George Pell's Lawyer Denies Report He Quit Defence Team
Robert Richter QC has denied reports he quit George Pell's legal team ahead of an appeal process, saying he will "be involved through to the end".
The Age and Sydney Morning Herald reported on Tuesday that Richter claimed he was too emotionally involved in the case and angry at the jury's "perverse" verdict after finding Pell guilty of orally raping a choirboy and molesting another in the 1990s,
The former Fairfax papers reported the barrister felt he did not have the "sufficient objectivity at this stage" to continue with the case, and that he was "angry" with the jury's verdict finding Pell guilty of five charges.
“I think the man is an innocent man and he’s been convicted. It’s not a common experience," Richter told the newspapers.
The papers reported Richter had quit the defence team. It was announced last week that Sydney barrister Bret Walker SC would lead the case through the appeal process. It is common for different lawyers to lead appeal cases than the ones that tried the initial case.
But other media soon reported that Richter had denied quitting the defence. In a statement circulated to media two hours after the initial newspaper reports, Pell's legal team stated Richter would remain part of the defence.
"Robert Richter did not say he has quit Cardinal George Pell’s legal team. He has not," Pell's solicitor Paul Galbally said.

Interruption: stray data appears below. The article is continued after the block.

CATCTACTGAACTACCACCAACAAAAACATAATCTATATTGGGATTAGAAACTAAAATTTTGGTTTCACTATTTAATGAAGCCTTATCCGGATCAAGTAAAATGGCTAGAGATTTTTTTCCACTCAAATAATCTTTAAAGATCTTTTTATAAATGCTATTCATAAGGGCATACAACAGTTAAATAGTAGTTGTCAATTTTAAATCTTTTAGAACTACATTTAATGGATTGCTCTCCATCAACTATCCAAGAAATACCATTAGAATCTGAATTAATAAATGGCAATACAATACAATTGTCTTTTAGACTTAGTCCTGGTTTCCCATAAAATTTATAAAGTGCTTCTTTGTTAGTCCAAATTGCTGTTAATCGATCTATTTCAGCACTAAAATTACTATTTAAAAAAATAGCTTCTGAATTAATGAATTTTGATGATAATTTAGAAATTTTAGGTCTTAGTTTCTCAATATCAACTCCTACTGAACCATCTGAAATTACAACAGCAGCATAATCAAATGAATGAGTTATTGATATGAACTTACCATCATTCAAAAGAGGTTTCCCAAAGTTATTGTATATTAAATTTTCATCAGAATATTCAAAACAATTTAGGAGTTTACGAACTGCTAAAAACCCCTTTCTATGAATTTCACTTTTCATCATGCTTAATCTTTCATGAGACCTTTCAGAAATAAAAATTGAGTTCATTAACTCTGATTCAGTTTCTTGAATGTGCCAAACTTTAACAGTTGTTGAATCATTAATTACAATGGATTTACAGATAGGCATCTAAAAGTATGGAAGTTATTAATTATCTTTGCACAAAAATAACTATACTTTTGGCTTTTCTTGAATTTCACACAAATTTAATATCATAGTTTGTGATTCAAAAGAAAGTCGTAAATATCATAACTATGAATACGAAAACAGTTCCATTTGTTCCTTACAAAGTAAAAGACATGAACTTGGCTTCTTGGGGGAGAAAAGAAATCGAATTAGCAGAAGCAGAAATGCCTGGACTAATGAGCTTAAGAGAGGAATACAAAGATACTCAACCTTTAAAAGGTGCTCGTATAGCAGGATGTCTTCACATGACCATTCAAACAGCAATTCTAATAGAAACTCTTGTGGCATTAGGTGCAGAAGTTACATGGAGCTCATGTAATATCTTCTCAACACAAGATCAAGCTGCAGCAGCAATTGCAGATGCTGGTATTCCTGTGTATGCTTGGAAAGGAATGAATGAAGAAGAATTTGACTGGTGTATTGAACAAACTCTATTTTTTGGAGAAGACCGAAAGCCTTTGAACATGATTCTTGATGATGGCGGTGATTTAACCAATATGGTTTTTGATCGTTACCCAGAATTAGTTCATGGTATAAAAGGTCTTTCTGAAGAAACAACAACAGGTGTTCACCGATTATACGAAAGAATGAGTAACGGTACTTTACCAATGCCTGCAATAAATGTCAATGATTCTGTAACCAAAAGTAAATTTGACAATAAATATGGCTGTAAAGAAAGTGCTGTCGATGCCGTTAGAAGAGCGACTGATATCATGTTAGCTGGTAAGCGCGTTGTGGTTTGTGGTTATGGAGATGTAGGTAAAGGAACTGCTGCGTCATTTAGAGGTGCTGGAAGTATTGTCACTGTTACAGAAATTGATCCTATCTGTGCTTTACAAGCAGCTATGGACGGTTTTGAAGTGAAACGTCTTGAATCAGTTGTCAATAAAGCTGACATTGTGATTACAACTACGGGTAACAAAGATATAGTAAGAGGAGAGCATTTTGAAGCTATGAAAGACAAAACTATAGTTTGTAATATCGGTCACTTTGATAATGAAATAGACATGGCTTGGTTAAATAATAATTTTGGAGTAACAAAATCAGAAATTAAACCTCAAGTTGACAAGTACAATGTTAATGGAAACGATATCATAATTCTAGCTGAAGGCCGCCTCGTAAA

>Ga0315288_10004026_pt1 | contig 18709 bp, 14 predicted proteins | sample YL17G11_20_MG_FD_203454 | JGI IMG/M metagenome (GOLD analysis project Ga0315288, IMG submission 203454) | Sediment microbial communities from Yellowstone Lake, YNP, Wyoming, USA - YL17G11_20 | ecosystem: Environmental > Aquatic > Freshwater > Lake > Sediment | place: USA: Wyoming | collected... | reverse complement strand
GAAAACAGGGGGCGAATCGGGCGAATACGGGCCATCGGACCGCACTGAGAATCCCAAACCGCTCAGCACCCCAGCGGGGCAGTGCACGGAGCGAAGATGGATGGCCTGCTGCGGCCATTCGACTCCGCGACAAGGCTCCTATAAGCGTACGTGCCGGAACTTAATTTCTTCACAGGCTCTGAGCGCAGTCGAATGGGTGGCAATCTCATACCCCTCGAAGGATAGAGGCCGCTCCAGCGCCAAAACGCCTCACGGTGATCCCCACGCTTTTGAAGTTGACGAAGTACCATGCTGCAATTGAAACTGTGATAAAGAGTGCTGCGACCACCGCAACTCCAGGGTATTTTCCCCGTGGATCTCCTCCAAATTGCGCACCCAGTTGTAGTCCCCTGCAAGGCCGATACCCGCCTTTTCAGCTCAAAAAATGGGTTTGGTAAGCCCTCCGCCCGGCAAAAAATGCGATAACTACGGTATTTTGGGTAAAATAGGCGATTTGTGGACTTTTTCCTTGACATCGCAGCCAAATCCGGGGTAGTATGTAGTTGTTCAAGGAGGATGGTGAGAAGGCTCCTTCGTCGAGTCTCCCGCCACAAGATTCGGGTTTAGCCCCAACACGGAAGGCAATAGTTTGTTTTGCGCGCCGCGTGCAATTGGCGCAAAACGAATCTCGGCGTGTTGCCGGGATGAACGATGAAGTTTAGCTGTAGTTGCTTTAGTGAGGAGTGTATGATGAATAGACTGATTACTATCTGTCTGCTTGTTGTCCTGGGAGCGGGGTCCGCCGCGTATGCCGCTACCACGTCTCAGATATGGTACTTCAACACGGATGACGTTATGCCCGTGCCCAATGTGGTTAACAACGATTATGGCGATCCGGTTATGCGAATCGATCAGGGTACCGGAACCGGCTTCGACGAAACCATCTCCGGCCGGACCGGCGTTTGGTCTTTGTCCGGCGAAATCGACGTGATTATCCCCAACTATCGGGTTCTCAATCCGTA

"Richter, and for that matter, many Trial Counsel, very rarely take Appeals forward if needed. This is common practice. In these particular circumstances, Richter questions whether he has sufficient objectivity at this stage to take the appeal forward himself."
"As Cardinal Pell is well aware Richter is still very much part of the legal team and will be involved right through to the end."
It comes after Richter came under fire for controversial comments in Pell's pre-sentencing hearing. The barrister told the court that Pell's case was "no more than a plain, vanilla sexual penetration case", sparking outrage over comments seen as flippant.
He issued an apology just a day later, after what he said was a "sleepless night reflecting".
"In seeking to mitigate sentence I used a wholly inappropriate phrase for which I apologise profusely to all who interpreted it in a way it was never intended: it was in no way meant to belittle or minimise the suffering and hurt of victims of sex abuse, and in retrospect I can see why it caused great offence to many," he wrote in a statement.
"I hope my apology is accepted as sincerely as it is meant and I will never repeat such carelessness in my choice of words which might offend."
County Court Chief Judge Peter Kidd was immediately unimpressed by Richter's remark.
"It must be clear by now I am struggling with that," Kidd replied.